One of the ticks removed from patients at Mona Vale Hospital. Picture: Adam Yip
However, without research to back it up health authorities have been reluctant to promote the method.

“There’s so much conflicting evidence out there on how to remove ticks, it’s a minefield,” he said.

“This is the first research looking at the best way to remove ticks.”

He said he would be submitting his research to journals in the hope of getting the information out there.

HOW TO REMOVE A TICK:
1. For adult ticks, use a freezing agent, containing ether, such as WART-Off. Apply five presses of the treatment half a centimetre above the tick and wait for the tick to fall off. If it doesn’t, reapply. Seek medical help if a tick, dead or alive, doesn’t drop off.

2. For tiny ticks, such as larvae and nymphs, use a permethrin-based cream such as Lyeclear. Leave on for one to three hours and they should fall off.

3. For more information on how to prevent and remove ticks go to tiara.org.au.

First Aid for Children HLTAID004

August 10th, 2017

Manly Daily First Aid Tips – Book a public or private first aid or CPR training course. For parents with young children or child care workers please read the below and have the training for the unexpected.

Simple Instruction offers First Aid and CPR training at the Dee Why RSL on a regular basis.

NORTHERN BEACHES

How to deal with common accidents

Tips for parents when littlies are in the wars

WITH discovery and exploration in babies and children come falls and bumps.

Here’s what to do if one of these common accidents happens to your child.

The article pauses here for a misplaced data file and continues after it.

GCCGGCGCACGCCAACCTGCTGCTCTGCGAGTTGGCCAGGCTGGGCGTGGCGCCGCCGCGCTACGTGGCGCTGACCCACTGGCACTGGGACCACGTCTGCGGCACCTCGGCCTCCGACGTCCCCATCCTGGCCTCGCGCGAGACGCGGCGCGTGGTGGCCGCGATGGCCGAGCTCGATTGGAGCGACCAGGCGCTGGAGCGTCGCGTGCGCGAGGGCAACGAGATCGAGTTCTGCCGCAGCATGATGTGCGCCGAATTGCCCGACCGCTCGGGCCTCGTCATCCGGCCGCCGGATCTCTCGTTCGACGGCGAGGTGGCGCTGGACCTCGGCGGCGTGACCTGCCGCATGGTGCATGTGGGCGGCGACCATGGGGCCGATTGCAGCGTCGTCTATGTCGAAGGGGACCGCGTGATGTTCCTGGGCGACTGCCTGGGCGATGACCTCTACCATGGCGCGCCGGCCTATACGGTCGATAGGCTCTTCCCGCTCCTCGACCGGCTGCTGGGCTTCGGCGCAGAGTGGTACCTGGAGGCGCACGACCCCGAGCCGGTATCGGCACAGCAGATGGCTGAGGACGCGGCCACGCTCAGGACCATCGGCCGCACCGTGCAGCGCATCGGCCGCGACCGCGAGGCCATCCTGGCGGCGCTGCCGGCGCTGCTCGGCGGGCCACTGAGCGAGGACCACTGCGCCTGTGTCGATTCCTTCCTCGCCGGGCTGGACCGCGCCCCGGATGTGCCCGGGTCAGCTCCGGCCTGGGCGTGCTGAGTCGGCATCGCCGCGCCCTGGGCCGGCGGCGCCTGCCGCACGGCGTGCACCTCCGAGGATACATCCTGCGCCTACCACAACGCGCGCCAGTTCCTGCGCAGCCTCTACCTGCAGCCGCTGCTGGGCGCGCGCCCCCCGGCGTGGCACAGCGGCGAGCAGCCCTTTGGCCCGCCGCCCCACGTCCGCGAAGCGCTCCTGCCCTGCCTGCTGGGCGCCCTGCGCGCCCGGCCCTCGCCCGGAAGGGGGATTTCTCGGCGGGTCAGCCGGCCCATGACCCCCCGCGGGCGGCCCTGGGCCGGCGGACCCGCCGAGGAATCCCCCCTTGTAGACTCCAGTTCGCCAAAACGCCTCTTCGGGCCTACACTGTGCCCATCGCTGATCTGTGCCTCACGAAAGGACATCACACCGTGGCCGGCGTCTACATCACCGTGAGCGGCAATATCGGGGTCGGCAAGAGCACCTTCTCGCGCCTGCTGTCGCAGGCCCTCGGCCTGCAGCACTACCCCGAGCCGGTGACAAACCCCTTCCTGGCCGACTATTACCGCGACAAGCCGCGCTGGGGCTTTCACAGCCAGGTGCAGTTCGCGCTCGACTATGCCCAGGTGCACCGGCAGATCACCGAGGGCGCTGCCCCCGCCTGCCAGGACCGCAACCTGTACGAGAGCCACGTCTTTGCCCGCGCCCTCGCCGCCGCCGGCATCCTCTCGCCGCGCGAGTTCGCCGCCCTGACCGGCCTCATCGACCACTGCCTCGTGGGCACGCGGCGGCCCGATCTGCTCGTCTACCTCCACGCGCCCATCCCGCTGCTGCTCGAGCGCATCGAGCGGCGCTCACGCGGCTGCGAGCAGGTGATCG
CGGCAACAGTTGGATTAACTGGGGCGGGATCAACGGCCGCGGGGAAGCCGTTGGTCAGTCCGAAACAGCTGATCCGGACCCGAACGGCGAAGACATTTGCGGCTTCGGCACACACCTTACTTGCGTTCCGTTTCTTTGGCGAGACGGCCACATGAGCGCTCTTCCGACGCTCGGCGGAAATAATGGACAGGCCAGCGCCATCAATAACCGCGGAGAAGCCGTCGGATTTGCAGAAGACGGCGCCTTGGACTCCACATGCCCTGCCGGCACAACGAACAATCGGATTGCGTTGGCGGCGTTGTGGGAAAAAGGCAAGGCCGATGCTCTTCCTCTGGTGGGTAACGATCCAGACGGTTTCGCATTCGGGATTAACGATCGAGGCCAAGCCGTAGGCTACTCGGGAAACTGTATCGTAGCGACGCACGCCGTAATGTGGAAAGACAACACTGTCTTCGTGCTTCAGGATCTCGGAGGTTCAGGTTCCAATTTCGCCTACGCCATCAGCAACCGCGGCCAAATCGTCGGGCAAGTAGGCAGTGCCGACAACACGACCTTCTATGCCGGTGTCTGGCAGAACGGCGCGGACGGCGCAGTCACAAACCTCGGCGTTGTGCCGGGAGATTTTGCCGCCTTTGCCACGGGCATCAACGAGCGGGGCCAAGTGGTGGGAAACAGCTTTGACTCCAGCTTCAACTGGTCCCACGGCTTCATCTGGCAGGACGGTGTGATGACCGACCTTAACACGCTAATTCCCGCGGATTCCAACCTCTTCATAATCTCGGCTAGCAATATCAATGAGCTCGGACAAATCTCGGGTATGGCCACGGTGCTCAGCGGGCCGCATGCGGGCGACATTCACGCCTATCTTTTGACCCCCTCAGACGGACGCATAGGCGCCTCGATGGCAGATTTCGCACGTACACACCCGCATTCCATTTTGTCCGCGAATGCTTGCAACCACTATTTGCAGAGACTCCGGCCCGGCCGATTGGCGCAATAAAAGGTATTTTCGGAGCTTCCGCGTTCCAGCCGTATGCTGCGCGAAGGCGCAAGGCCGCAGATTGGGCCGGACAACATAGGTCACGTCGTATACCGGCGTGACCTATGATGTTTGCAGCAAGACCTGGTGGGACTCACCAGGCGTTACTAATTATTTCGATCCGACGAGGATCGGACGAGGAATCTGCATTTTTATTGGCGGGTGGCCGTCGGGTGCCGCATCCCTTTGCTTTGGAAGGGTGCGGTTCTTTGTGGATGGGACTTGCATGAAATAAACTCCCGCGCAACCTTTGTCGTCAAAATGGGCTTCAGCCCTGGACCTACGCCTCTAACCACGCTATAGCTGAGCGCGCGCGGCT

BURNS AND SCALDS

PUT the burnt area under running water from the cold tap as soon and leave it there for at least 20 minutes.

Never place anything else on the burn – ice, creams and butter do not help. Get medical help if the burn is bigger than a 20 cent piece, looks raw or blistered or is on the face, neck or genitalia.

CHOKING

CHECK first if your child can breathe, cough or cry and, if so, see if they can dislodge the item by coughing, clearing the mouth or lying them forward.

For small children, tip them upside down. If this does not work, call 000.

POISONING

SIGNS of poisoning can include stomach pains and vomiting, drowsiness, trouble breathing, change of skin colour, blurred vision or even collapse.

Don’t give your child anything to eat or try to make them vomit. Pick up the poisons container, if you have it, and call the Poisons Information Centre on 13 1126.

TOOTH KNOCKED OUT

IF A baby tooth gets knocked out, there’s little chance of saving it, but you should always go straight to the dentist regardless.

In most cases, baby teeth come out because they are loose. See your dentist to ensure there are no cracked pieces of tooth left that can potentially cause infection and damage to the tooth that will come through.

If an adult tooth is knocked out it may reattach to the bone, but this is less likely with very young children. However, still retrieve the fallen tooth and either put it in milk or get your child to hold it in their mouth inside their cheek until you get to the dentist.

NEAR DROWNING